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Monday, July 23, 2007

August 1st 1982 Coup Attempt: Unanswered Questions Linger

The nation will mark the 25th anniversary of the failed Kenyan coup attempt of 1982 this August in the face of a number of unresolved

Amongst this is the fate of the dramatic broadcast by the de facto head of the coup attempt and Chairman of the self-styled Peoples’ Redemption
Council (PRC), Senior Private Hezekiah Ochuka. The said broadcast was made at 6.00 a.m., Sunday morning, 1st August 1982 on the General Service of the Kenya Broadcasting Corporation (then Voice of Kenya – VOK).

It is unclear how many people across Kenya heard Ochuka speak that morning, but those who did will certainly remember the broadcast for it’s eloquence, good voice intonation, conviction and clear articulation. I fall into a category of people who got to hear the broadcast by coincidence.

In those days, the Voice of Kenya state monopoly began radio broadcasts at 6.00 a.m. in the morning and television broadcasts at 2.00 p.m. in the afternoon on weekends, and 4.00 p.m. in the afternoon on weekdays.
24 hour radio and television broadcasts by the state and privately owned stations that we have today, did not exist in those days.

On Sunday mornings in those days, Voice of Kenya (VOK), began the 6.00 a.m. commencement of broadcasting with a brief news bulletin, followed by a interlude of music that went on to 6.15 a.m. After this would be a 15 minute session/interview with a studio guest, as I recall.

One of my older brothers liked listening to the then Sunday morning interlude of music that followed the brief 6.00 a.m. news broadcast. I didn’t care very much for the news bulletin and/or the music interlude
in those days, and therefore only intermittently listened to both when I happened to be awake. Sunday morning 1st August 1982 happened to be one of those times. I remember my older brother switching on the radio we then had at about 5.55 a.m.

On this occasion however there was just silence from Broadcasting House. The National Anthem was not even played before daily commencement of radio and television broadcasting, as was the practice at VOK in those days.

Then came Ochuka’s voice out of the blue, announcing that the KANU Government had been overthrown and that the Peoples Redemption Council (PRC), had taken charge. It took a few seconds for both my older brother and I to register what was unfolding, but we both remained silent as we continued to keenly listen.

The address must have lasted no more than two minutes, and much of what Ochuka said that morning is blurred and obscured in both our memories. Other than the announcement of the takeover by the Peoples’ Redemption Council (PRC), four other things I distinctly remember Ochuka mentioning were “…the economy is in shambles…”, “…Government ministers have grown rich overnight…”, “…the KANU regime has impoverished the masses…” and the decree of the immediate disbandment of the Kenya Police Force, and immediate replacement of the same by the Military.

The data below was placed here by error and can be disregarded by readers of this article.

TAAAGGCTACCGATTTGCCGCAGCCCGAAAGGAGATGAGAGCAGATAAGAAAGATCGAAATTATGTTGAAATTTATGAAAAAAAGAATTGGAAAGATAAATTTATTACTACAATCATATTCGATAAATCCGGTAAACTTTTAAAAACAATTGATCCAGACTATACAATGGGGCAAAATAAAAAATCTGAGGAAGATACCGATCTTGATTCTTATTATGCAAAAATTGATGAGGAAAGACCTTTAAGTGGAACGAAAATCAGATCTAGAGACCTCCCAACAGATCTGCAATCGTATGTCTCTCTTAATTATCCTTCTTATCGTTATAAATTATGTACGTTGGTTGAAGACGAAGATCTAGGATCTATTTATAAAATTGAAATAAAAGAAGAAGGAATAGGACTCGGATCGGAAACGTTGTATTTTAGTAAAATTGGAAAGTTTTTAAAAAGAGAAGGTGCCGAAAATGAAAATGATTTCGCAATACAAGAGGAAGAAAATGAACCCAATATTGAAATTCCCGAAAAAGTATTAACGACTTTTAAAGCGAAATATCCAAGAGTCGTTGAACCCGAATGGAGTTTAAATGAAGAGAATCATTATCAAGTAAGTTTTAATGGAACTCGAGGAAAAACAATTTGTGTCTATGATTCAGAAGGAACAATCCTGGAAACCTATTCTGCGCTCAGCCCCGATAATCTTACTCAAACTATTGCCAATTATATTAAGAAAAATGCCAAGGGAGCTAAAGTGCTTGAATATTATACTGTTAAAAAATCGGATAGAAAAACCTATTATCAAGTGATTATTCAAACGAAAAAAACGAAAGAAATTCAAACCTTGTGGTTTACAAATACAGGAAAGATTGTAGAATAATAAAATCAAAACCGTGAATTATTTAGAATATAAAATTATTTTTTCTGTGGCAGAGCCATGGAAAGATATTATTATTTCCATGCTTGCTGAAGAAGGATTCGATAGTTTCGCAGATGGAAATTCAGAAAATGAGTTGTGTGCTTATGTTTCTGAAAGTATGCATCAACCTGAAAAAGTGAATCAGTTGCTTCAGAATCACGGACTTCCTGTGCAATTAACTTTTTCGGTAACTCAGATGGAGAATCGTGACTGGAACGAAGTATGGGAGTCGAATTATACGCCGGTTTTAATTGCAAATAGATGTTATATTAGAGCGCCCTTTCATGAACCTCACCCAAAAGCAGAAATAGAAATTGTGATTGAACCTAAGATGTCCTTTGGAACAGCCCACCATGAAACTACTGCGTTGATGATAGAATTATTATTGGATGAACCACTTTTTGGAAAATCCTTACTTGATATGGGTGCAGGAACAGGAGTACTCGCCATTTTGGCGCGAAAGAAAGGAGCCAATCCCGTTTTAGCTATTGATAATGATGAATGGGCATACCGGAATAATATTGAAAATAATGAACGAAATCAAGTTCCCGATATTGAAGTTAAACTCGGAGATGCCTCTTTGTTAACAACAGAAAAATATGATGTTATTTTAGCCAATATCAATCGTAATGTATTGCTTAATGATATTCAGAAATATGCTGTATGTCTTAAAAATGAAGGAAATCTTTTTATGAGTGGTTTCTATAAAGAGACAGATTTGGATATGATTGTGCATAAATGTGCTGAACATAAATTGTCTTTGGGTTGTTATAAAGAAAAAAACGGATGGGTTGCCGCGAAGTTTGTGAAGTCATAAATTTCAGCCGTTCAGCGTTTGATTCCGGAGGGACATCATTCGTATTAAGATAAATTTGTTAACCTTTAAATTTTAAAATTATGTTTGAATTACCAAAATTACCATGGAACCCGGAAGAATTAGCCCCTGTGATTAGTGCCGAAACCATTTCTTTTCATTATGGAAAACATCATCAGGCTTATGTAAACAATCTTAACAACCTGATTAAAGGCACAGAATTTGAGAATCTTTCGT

Ochuka must have been reading a prepared speech, but the striking feature that will remain forever embedded, is the resolve, eloquence and articulation that he spoke with. His voice was neither raised nor
angry, and the delivery was made with good voice intonation and the clarity and conviction of a revolutionary who believed in the cause that he was pursuing. There was no flamboyance and no use of complex vocabulary. The brief morning address on 1st August 1982 by Ochuka, certainly revealed a man who had committed himself to a cause.

What became of the master tape of this recording…? Is it still intact or was it destroyed in the heavy exchange of fire later that morning between Ochuka’s Air Force men and Kenya Army Officers under the
command of then Army commander Brig. Mahmoud Mohammed…? If it is still intact, is it in the hands of either the Court Marshall instituted thereafter, the National Security and Intelligence Service (the
then Special Branch), or the Kenya Broadcasting Corporation (then Voice of Kenya)? Will the recording ever be made available to the public? These questions need to be asked on the floor of Parliament, to enable
official responses from the Minister of State in charge of Internal Security and the Minister of Information.

The US Government for instance, will only release classified information on the assassination of President John F. Kennedy on or after November 22nd 2063, 100 years after his assassination. During the
Ghanaian Golden Jubilee celebrations of independence that began on 6th March 2007, the BBC World Service did a series of programs covering the momentous event, on which were aired the national broadcasts made in